Herbivores, omnivores, localvores find groceries downtown
By Jeffrey Decker
What’s in a name? It’s at Downtown Grocery, where we are what we eat and the world is what we make it.
Healthy food and fresh ideas have business stronger than ever one year after their grand re-opening. In 2015 a passerby’s cigarette sparked a fire and two years of extensive renovations. They relocated to twin food court spots just inside the Wausau Center Mall three blocks south. Suppliers, employees and customers stayed positive for the future, which is now.
“Downtown Grocery is a reflection of the strong community they are in,” said Blake Opal-Wahoske, executive director of the Wausau River District and chief advocate for downtown Wausau. Word is out and “They have become a destination for visitors,” he said.
What brings him there most is displayed daily near the dairy and juice cooler, en route to the kitchen. “They always serve the best local and fresh food in their food bar – an absolutely perfect choice for lunch or dinner,” Opal-Wahoske said.
The salad bar and hot bars have Lynette Schuster’s favorites, too. She’s impressed with the variety, knowing it well as an employee since opening day in 2006. There’s too much to list, but she tries.
“From the fresh greens to all the toppings, to the homemade salads and dressings,” not forgetting the roasted vegetables, rotating entrees or deserts. Schuster sees customers take heart as they take charge of their bodies. She’s glad to decipher nutrition jargon on quests for low sugar, less salt and fewer additives.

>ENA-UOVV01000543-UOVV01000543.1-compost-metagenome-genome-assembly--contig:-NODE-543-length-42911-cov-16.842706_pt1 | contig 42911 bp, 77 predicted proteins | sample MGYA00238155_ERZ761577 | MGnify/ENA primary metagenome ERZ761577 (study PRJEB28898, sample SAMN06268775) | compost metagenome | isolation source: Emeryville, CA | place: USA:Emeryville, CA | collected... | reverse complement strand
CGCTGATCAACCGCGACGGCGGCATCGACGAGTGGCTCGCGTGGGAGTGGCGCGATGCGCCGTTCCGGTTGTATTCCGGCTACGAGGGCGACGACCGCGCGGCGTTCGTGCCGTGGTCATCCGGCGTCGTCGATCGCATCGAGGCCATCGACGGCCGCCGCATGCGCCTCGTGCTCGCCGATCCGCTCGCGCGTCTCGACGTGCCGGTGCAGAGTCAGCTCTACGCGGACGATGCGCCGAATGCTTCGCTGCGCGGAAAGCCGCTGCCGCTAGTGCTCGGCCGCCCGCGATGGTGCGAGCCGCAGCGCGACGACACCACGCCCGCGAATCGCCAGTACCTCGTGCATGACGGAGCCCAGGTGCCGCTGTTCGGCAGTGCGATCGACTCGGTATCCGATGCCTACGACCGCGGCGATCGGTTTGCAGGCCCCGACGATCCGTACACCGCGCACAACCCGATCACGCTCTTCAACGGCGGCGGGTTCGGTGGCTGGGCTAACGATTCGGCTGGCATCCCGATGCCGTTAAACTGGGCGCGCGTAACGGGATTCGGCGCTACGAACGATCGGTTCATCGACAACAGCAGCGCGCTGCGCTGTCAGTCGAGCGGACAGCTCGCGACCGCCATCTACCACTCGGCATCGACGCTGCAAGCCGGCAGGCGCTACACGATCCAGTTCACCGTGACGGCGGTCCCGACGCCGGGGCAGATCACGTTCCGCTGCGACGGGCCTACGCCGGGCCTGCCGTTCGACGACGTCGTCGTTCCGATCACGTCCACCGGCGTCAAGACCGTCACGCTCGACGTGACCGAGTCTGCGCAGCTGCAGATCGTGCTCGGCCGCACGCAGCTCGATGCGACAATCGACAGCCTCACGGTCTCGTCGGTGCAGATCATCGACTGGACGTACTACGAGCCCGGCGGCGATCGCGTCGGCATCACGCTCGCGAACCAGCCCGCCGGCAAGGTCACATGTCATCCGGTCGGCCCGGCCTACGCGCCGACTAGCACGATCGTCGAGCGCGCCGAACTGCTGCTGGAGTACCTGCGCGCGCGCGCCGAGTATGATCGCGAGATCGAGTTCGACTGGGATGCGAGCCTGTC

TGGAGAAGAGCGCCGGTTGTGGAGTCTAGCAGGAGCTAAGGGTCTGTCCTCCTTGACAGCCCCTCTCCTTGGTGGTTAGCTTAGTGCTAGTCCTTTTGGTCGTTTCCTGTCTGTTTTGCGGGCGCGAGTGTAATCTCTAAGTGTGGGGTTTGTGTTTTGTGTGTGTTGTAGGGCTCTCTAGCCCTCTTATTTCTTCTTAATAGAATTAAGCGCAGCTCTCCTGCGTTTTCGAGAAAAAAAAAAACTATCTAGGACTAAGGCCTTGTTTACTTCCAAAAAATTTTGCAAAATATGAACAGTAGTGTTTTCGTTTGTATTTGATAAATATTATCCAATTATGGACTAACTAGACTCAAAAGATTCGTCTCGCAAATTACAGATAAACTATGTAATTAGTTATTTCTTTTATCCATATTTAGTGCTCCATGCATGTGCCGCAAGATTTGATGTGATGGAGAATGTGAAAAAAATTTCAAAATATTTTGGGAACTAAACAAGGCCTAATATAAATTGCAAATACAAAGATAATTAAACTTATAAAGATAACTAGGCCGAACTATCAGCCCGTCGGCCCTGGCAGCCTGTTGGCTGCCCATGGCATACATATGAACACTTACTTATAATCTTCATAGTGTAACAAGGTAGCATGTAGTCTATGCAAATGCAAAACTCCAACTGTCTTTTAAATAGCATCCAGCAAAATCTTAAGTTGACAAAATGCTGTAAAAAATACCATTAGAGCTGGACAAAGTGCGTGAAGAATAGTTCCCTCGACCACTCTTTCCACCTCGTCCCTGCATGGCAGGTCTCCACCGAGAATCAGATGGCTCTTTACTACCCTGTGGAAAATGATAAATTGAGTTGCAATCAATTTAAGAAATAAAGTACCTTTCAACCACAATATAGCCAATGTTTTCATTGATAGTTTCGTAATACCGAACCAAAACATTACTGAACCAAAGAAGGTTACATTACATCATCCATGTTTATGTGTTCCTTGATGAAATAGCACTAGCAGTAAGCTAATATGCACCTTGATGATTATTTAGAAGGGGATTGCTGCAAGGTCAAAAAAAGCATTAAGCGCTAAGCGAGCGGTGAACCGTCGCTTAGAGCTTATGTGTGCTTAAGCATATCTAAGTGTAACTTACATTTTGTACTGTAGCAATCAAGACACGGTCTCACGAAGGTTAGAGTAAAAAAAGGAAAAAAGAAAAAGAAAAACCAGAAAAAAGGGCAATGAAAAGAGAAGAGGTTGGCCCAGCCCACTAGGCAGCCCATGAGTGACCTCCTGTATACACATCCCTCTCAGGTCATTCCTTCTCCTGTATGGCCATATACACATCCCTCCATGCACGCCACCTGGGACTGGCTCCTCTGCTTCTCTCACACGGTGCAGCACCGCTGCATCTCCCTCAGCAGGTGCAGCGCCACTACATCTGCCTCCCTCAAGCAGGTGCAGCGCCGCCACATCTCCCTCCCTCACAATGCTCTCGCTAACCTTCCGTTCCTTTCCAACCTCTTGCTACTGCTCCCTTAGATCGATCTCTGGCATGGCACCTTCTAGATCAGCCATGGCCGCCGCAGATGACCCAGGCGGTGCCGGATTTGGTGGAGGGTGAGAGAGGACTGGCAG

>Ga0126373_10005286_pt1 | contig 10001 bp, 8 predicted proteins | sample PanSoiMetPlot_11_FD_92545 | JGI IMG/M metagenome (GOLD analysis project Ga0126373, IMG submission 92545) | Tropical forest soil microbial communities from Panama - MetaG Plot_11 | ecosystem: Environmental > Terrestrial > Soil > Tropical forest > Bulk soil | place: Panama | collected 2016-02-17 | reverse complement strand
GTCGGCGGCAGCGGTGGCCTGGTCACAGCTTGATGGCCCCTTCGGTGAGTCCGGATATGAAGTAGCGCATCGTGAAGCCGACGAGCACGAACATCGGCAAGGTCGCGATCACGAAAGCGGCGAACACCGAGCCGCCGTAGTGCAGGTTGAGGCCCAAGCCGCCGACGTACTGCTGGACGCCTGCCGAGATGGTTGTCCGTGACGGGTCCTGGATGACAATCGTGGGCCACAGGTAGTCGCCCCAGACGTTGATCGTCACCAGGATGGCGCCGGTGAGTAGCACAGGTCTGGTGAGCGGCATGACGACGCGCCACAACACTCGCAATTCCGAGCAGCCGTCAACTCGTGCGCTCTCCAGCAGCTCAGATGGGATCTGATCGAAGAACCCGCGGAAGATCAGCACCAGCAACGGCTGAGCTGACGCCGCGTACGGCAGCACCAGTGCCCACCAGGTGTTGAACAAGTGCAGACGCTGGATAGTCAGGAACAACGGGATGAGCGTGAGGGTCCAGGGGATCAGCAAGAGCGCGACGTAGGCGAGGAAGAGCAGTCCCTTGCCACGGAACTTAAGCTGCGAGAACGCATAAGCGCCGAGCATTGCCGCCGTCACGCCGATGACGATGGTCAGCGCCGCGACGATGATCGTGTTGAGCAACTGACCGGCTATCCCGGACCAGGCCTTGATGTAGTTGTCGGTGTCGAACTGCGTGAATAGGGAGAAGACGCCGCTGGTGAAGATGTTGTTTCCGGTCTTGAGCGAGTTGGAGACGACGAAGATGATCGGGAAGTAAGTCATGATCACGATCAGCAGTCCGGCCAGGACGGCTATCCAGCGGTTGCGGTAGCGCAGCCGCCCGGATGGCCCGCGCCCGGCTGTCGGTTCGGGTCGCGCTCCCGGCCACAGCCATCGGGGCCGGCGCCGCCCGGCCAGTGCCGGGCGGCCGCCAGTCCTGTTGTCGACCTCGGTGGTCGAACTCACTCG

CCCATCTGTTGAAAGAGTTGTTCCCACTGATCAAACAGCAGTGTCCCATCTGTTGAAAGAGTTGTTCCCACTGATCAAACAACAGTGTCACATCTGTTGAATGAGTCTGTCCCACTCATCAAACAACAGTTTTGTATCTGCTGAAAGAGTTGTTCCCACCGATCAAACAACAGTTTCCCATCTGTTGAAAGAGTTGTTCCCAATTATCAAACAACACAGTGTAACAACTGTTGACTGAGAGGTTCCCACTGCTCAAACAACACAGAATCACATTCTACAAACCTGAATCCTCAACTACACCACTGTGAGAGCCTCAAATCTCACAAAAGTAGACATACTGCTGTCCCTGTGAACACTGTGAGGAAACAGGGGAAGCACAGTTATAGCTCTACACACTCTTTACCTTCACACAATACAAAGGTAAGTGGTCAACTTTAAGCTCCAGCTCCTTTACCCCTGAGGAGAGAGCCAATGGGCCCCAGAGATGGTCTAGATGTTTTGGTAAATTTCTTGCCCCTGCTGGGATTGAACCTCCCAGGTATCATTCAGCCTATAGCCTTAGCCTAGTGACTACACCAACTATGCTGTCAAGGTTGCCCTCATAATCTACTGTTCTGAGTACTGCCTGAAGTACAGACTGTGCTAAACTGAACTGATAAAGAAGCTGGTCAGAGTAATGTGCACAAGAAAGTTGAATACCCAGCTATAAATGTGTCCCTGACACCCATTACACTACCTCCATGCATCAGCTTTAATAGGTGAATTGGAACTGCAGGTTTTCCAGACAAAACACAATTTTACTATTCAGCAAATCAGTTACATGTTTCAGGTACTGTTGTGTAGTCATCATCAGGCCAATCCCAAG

Schuster says the owners work side-by-side with her fellow employees, adding,“They’re always approachable and treat the employees like family.”
Megan Curtes Korpela and Kevin Korpela are their names. At 607 Third Street their store’s success echoes continued growth in the U.S. organic market, which has seen sales more than double in the last ten years. In May the Organic Trade Association announced that 2017 “organic” sales in the U.S. totaled $49.4 billion, growing 6.4 percent that year. When the survey began in 1997 organic food sales were $3.4 billion.
That sector’s growth is significant, but those foods are far from the entire selection grown and marketed as sustainable and ethically-oriented. Many green growers and food producers see the USDA Organic label as irrelevant. And paperwork is, by definition, a burden. What gets onto store shelves meets the owners’ own standards.
As Megan describes, “Those things that are not marked ‘Organic’ still have pretty clean labels. You’re not going to find corn syrup, partially-hydrogenated oils… those types of things. All the preservatives and artificial colors and dyes, we’re finding out that those things are not good for our bodies.”
With people so much more numerous these days they need farms to grow bigger than ever, but the low-impact local consumerism lessens that footprint. Many chemicals aiding growth of mainstream food are known to be harmful. More people care where their food comes from than when Kevin opened the store 12 years ago.